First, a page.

New born calves are the heart of any cow-calf operation and vital to its success. A successful calving season ensures that you not only have a fresh crop of healthy calves but healthy cows that are able to raise the new calf and breed back next year.
Helping cows face the stresses of calving and keeping young calves healthy is the first step towards a profitable year and better bottom line. Formulating a plan for disease prevention, nutrition and facility management and having the right tools can help you prepare for and expect a successful season.
Vaccines and Disease Control
The first step to a successful calving season is a consistent and well-rounded vaccine and parasite control schedule. Administering vaccines to pregnant cows can help protect the unborn calf as well as produce antibody rich colostrum that the mother will pass on when the newborn calf nurses.
Having a regular parasite control strategy in place can likewise help by protecting your herd from common internal parasites in cattle. This will also reduce the parasite levels in your facilities that could impact overall parasite load on your young calves.
Once there are calves on the ground, you can help prevent disease by making sure that the calf has gotten up and been able to nurse. Nursing within the first few hours of birth ensures that the calf is receiving antibody rich colostrum that will help it better resist disease.
Despite your best prevention efforts, there is a chance that you may still face sickness among your young calves. Monitor the herd closely for signs or droopy ears, runny nose, lethargic attitude, runny or discolored feces and cough.
If you notice any of these signs you should isolate the animal with its mother (if possible) and provide the necessary treatment. The calf will also need plenty of energy to fight off the illness so if you do not see the sick calf nursing you might consider bottle feeding or tubing it with milk replacer and/or electrolytes.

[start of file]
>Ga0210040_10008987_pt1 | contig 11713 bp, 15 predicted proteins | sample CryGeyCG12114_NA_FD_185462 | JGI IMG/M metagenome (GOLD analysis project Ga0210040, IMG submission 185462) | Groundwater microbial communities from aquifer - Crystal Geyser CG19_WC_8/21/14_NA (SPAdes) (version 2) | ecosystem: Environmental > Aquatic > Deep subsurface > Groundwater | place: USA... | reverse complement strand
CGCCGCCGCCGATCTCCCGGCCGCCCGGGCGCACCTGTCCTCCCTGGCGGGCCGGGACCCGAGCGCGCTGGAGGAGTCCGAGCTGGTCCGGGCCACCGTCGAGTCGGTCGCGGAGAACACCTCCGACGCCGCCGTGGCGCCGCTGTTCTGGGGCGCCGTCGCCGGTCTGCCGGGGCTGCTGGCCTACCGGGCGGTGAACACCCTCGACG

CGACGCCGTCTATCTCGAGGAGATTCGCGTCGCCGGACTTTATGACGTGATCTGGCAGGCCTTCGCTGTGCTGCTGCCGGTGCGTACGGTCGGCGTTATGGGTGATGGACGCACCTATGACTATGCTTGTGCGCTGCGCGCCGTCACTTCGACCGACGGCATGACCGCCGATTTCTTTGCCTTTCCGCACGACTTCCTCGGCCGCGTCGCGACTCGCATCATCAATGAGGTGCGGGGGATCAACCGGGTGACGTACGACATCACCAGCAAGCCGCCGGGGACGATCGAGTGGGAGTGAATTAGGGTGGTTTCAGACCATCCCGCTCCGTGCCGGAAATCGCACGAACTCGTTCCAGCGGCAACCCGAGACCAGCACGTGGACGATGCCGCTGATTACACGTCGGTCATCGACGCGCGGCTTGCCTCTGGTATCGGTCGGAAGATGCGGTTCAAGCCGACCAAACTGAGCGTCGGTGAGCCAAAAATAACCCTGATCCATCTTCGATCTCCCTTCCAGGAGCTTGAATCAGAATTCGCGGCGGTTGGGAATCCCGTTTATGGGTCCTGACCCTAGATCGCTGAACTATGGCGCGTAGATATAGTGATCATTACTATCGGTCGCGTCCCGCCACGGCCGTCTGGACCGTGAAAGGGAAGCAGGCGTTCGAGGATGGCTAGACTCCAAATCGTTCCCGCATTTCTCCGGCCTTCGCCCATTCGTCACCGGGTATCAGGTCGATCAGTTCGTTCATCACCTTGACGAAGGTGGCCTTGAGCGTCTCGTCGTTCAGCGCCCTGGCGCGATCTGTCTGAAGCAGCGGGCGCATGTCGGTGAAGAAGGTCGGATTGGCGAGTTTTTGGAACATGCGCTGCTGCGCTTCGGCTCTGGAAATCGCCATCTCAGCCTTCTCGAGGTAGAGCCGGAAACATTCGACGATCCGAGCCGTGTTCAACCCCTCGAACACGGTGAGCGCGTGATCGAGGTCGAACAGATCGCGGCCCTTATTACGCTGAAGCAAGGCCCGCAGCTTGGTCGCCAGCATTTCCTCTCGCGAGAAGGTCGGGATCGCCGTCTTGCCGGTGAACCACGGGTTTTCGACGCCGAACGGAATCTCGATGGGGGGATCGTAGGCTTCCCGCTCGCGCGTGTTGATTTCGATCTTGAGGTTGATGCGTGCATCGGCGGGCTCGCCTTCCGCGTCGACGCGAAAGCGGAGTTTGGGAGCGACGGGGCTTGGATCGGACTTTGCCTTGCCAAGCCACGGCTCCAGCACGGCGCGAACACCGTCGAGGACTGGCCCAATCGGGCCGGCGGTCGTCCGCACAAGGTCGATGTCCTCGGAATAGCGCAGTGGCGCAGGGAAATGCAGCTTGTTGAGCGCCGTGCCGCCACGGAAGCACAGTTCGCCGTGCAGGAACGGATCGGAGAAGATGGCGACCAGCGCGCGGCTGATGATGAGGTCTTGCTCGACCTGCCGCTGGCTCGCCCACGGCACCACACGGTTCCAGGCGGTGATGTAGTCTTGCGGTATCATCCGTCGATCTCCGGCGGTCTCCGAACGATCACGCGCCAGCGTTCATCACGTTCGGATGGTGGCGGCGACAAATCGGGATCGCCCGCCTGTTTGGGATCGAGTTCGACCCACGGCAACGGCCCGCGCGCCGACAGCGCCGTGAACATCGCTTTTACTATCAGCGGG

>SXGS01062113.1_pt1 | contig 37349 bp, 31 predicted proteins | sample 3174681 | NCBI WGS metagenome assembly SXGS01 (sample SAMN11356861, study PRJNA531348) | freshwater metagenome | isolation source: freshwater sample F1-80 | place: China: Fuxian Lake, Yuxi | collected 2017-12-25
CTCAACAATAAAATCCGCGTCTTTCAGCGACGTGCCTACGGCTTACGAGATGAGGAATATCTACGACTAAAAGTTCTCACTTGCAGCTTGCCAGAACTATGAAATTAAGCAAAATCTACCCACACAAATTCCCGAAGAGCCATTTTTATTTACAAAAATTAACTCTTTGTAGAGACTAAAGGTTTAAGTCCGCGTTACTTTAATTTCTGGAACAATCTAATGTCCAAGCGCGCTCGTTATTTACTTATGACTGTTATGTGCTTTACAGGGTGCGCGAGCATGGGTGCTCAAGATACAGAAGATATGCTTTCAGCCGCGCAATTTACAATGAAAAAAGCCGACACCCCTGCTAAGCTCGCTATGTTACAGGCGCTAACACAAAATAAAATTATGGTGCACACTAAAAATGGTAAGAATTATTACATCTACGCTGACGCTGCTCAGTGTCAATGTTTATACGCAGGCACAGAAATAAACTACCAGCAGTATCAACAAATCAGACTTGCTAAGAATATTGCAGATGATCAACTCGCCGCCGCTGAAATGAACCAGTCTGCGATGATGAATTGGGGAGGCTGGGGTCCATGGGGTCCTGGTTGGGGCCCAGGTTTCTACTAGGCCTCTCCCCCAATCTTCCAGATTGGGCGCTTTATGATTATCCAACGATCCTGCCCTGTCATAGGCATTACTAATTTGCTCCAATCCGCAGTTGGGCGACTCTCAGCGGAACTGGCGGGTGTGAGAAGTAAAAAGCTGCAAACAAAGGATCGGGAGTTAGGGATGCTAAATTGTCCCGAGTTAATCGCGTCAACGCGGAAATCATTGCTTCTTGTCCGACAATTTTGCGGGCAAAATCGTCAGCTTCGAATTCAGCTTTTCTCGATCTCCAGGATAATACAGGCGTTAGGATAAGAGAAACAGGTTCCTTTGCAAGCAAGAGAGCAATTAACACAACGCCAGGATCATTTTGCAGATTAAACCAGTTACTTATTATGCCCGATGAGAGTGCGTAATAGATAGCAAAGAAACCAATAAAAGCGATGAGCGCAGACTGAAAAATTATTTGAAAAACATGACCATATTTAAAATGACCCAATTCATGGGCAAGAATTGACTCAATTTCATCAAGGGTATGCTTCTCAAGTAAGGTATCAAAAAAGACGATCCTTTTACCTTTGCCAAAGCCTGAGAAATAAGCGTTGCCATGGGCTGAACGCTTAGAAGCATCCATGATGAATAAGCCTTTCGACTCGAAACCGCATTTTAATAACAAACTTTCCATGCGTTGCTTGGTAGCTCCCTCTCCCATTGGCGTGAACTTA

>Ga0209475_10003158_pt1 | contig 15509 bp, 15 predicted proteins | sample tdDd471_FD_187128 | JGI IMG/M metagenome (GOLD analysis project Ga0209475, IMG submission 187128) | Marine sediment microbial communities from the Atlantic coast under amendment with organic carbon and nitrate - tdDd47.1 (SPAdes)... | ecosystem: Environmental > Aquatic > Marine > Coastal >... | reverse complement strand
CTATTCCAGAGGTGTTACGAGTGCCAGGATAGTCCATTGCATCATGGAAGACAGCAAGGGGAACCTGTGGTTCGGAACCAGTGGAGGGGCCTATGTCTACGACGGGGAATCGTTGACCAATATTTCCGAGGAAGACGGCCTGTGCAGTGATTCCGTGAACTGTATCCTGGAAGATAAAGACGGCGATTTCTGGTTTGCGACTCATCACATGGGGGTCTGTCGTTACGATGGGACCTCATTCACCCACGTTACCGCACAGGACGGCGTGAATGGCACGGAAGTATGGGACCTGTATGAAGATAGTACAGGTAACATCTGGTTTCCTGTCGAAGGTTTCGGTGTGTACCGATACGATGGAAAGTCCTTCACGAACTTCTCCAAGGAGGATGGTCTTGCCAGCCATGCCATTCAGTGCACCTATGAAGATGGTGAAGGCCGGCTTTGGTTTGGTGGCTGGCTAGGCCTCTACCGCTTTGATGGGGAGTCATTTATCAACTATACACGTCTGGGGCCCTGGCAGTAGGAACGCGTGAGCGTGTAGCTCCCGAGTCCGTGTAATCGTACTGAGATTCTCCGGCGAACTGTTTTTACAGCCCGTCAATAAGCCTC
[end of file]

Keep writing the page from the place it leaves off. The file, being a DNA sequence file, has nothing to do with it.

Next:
Nutrition of Cows and Calves
Healthy calves are the result of healthy cows and healthy cows are the result of good nutrition. It is important to keep cattle at a body condition score of 4.5-5.5 for older cows and a BCS of 5.5-6.5 for heifers. This ensures that the animals are receiving adequate nutrition and are in the best possible health for the stresses of calving. Making sure cows are nutritionally equipped also provides the best possible results when it comes to breeding back next year.
The best way to help your cows face the stresses of calving season is with a balanced ration and consistent monitoring. If you notice members of the herd that might be falling off in their BCS, you should consider adjusting the ration or moving these animals somewhere they can have better access to feed.
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The nutritional demands of cattle are highest during early lactation. Keeping cows and calves healthy soon after calving requires adequate and well balanced nutrition. You should supplement forage as needed with minerals to provide nutrients that may be lacking in the diet.
Cow health will have a direct impact on calves. However, just because a cow’s nutritional demands are being met does not always mean the calf’s are as well. You should always ensure that calves are getting up and sucking within a few hours of birth. This is not only important to pass antibodies to the calf but ensure that it knows how and can get vital nutrients.
If you notice a calf that is lethargic or weak due to sickness or failure to nurse, you will want to provide electrolytes or milk replacer to give it a little jump start.
As part of your calving prep you should ensure that your facilities are well maintained and as clean as possible. Your pre-calving facility prep should entail cleaning out any muddy calving pens or structures.